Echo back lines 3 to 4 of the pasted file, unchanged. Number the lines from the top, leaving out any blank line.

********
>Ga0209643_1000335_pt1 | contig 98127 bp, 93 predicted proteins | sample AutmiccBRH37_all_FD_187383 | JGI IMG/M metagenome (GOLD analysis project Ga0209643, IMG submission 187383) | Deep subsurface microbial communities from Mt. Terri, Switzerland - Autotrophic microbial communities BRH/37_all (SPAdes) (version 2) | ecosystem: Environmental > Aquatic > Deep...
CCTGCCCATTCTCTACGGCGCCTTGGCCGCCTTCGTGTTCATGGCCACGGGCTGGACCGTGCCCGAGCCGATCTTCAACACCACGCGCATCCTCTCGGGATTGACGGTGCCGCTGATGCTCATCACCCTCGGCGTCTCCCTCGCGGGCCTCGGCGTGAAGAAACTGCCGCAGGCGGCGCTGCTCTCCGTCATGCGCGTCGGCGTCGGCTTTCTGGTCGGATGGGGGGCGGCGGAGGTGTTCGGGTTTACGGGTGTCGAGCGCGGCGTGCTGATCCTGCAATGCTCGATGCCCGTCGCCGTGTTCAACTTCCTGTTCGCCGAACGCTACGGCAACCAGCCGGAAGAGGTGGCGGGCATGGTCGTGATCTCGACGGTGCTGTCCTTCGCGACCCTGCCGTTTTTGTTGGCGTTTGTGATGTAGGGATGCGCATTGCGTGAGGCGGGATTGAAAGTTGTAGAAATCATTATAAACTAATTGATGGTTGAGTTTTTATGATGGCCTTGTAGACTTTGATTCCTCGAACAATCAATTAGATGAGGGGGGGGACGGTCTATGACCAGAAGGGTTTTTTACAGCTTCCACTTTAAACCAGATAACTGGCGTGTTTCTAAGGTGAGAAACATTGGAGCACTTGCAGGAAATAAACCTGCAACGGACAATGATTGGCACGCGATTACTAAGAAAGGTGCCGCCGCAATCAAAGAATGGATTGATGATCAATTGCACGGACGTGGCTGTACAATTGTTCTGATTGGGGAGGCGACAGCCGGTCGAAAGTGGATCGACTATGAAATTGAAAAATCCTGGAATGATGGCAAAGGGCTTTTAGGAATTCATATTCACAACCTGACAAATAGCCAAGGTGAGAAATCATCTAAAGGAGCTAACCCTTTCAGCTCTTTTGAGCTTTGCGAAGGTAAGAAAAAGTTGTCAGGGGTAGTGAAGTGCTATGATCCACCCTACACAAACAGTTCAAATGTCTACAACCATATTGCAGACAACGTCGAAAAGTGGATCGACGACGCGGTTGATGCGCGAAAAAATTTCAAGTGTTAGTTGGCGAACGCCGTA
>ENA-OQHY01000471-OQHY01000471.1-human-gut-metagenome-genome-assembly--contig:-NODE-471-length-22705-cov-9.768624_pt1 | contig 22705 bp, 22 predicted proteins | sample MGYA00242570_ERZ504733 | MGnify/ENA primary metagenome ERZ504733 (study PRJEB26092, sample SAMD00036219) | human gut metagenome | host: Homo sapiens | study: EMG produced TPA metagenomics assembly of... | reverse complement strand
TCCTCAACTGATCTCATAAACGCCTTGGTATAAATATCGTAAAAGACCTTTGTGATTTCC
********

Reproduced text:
>ENA-OQHY01000471-OQHY01000471.1-human-gut-metagenome-genome-assembly--contig:-NODE-471-length-22705-cov-9.768624_pt1 | contig 22705 bp, 22 predicted proteins | sample MGYA00242570_ERZ504733 | MGnify/ENA primary metagenome ERZ504733 (study PRJEB26092, sample SAMD00036219) | human gut metagenome | host: Homo sapiens | study: EMG produced TPA metagenomics assembly of... | reverse complement strand
TCCTCAACTGATCTCATAAACGCCTTGGTATAAATATCGTAAAAGACCTTTGTGATTTCC